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University of Iowa
UI UNDERGRAUATE STUDENTS’ OPINIONS TOWARD THE PARKING SITUATION ON CAMPUS
Final Report
Lauren Baker, Kristin Skoglund, Brittany Caplin, Colleen Kennedy, Rosaline Sixby, Kelly O’Neill, Jordan Taylor, Melissa Payne, Beth Wendling, and Kathleen Graham
5/4/2010

Research Purpose

The purpose of this project was for our group to conduct a probability-sampling survey of the undergraduate students at the University of Iowa.  When trying to determine a topic, each member in our group knew that we wanted to choose a topic that would be important and useful for the future of our campus.  We ultimately decided that we wanted to interview freshman, sophomore, junior, and senior students to gain insight on their thoughts and opinions towards UI’s parking situation.  We chose this topic because as students of this university, we have all been impacted by the availability and convenience of parking there is around campus.  Each of us have experienced countless amounts of times where we had a need for parking whether we were going to class, running errands, going out to eat, etc.  Based on our own experiences, we knew that this topic was significant because not only has the parking situation affected each of us, but also we were certain that it has most likely affected every member of UI’s student body at one point in time.

Our group made two hypothesizes regarding what the undergraduate students’ overall feelings toward UI’s parking situation would be.  First, we predicted that since many freshmen do not drive as often as most sophomores, juniors, and seniors, they would not view parking as an important issue on campus.  Second, we thought that students who had a car at school would consider parking as a larger issue than students who did not have a car at school.  Before beginning our research, our group tried finding other existing studies similar to ours to compare their research method and hypothesizes to ours.  Unfortunately, no one in our group could find any other studies that surveyed students regarding the parking situations at their university.  Nevertheless, we did find a website called College Prowler that surveys thousands of students at various universities each year in order to get their opinions on what life is like on campus.  Each student surveyed is asked a variety of questions regarding their school’s academics, athletics, campus housing, and parking.  After every student completes the survey, they are awarded an entry into College Prowler’s $1000 Monthly Survey Scholarship.  Students can earn additional entries into the scholarship drawing by referring their friends to take the survey.  Moreover, College Prowler’s survey found that UI students ranked parking as the number one complaint on campus.  At Indiana University, the results to their survey showed that parking is viewed as an important issue on their campus as well.  Students’ responses from the survey indicated that not only are there limited parking spots around campus, but also the “zones” that indicate where students and faculty are allowed to park are extremely confusing.  In addition, the results from the survey taken at Michigan University proved that students also view parking as a large problem on their campus.  The student’s responses from the survey claimed that not only are there limited spots around campus for students to park, but also that the university’s parking permits are expensive.  Moreover, College Prowler showed our group that not only is the parking situation viewed as an important issue on the University of Iowa’s campus, but also on many other college campuses across the country.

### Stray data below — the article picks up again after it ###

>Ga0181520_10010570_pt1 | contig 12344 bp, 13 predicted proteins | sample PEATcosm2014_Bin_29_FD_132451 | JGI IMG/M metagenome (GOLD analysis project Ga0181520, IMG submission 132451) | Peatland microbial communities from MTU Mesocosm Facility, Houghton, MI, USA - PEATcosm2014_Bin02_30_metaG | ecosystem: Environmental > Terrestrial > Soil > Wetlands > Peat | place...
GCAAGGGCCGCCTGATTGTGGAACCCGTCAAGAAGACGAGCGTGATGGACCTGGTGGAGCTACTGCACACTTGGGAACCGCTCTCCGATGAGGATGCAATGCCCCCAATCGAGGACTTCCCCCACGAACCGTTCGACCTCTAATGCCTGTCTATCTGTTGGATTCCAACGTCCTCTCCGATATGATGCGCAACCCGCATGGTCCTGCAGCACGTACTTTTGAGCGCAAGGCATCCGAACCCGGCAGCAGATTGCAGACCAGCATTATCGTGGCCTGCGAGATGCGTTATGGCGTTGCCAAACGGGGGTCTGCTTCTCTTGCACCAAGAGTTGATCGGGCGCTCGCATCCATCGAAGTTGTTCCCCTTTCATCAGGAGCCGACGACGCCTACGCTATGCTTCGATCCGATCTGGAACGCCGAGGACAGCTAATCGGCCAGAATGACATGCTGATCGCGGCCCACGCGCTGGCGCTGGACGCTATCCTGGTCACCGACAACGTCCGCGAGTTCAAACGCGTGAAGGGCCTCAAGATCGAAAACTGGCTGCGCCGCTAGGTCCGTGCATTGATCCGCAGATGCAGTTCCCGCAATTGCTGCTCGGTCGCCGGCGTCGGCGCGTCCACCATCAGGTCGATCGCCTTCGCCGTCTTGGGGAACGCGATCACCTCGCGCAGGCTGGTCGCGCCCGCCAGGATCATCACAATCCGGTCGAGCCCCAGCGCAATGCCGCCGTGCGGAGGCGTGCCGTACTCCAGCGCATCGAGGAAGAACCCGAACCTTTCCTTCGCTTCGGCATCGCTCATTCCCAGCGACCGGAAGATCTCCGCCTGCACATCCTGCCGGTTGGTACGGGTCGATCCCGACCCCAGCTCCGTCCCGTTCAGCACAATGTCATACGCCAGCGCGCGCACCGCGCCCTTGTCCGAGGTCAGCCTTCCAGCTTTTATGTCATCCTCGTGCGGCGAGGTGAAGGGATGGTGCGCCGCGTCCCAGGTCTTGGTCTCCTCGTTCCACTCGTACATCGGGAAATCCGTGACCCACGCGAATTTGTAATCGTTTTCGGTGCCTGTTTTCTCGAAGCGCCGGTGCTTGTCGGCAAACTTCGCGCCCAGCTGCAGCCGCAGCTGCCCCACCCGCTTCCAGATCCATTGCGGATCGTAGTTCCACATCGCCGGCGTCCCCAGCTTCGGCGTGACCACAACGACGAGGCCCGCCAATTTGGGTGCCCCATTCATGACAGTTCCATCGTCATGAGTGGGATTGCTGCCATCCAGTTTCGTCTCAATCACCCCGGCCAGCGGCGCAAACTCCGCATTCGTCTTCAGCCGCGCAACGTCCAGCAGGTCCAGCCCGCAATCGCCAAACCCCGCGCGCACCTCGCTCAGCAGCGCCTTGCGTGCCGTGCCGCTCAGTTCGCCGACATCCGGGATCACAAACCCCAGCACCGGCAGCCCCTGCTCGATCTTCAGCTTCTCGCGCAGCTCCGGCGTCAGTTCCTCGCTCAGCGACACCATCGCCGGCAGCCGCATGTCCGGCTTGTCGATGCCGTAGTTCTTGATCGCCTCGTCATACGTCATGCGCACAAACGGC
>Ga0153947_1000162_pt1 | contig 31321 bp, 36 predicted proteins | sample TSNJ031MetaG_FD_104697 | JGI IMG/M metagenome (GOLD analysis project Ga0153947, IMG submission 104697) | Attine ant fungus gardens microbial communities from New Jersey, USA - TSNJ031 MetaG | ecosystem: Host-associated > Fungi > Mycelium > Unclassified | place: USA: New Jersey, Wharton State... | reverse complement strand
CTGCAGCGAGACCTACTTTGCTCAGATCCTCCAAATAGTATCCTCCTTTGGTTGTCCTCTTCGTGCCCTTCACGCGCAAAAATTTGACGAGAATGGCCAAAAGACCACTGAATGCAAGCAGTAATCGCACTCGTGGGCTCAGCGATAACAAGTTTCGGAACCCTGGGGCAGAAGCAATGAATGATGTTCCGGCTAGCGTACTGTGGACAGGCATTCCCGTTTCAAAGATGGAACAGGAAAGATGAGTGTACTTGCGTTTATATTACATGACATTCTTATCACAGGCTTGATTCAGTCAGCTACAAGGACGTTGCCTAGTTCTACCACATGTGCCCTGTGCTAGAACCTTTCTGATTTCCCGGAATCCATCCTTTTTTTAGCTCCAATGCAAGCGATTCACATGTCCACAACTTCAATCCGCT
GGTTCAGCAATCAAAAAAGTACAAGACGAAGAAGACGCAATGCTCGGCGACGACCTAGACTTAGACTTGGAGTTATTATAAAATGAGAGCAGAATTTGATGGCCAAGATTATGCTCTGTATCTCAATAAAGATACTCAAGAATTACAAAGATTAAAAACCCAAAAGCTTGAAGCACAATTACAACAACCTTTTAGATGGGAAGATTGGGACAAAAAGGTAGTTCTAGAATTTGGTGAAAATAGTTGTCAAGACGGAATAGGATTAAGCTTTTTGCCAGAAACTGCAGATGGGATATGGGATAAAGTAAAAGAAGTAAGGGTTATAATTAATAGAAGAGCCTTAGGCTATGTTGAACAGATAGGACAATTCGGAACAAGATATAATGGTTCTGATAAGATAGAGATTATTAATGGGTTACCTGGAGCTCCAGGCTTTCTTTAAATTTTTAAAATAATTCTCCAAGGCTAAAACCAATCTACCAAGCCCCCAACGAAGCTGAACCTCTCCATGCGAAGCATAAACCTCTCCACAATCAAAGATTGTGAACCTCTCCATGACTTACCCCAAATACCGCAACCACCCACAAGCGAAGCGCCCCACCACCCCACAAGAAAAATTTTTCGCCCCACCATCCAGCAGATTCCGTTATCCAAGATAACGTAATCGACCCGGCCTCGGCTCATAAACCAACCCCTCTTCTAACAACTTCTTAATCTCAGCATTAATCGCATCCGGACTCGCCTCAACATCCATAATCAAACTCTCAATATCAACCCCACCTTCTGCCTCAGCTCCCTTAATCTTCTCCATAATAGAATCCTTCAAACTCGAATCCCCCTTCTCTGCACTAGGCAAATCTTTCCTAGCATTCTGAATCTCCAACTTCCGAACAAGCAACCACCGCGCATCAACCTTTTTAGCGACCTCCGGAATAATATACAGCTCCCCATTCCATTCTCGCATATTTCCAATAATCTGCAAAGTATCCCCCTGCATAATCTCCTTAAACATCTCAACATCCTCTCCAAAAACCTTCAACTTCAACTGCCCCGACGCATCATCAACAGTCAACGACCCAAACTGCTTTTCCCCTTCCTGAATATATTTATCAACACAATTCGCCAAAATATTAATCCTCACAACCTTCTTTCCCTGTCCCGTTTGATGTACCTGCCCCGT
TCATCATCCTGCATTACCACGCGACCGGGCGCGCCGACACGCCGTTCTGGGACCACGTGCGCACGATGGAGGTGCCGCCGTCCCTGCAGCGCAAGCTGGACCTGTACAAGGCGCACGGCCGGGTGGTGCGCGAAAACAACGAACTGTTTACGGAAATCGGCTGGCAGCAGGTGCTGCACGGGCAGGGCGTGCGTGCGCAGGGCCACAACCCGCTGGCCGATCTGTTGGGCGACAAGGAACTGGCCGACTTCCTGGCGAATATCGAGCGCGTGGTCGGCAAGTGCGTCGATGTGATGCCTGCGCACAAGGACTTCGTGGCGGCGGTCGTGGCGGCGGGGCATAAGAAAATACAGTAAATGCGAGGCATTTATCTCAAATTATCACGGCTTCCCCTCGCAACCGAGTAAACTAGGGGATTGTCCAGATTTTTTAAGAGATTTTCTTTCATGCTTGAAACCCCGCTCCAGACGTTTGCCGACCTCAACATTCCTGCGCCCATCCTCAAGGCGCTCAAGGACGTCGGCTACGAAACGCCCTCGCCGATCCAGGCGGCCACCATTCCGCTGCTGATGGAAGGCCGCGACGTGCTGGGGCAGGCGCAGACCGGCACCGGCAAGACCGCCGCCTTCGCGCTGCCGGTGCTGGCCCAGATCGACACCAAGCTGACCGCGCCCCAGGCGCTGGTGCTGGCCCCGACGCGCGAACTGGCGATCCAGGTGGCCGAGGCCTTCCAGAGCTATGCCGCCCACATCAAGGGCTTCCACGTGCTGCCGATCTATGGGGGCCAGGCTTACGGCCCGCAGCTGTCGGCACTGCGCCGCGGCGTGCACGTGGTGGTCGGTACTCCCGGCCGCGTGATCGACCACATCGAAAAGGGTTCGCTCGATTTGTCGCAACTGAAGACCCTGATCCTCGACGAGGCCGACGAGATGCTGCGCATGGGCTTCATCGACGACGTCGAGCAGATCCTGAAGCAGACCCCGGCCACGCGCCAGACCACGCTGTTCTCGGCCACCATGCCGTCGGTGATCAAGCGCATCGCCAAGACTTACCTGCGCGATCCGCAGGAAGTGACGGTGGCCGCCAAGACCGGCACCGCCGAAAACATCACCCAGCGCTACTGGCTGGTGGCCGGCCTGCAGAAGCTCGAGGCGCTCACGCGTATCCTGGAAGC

Overall, we believe that our survey research will lead us to the conclusion that the undergraduate students at the University of Iowa have overwhelmingly negative views about the parking situation around campus.  We also hope that throughout our research, we will be able to discover potential solutions to this significant problem based upon what the most frequent complaints are from UI students.  Moreover, our group hopes that the University of Iowa Parking and Transportation department will take the information we collect into consideration when they are considering any changes or alternatives to the parking situation around campus.  It is our hope that this research will provide a foundation for the improvement to campus-wide parking options.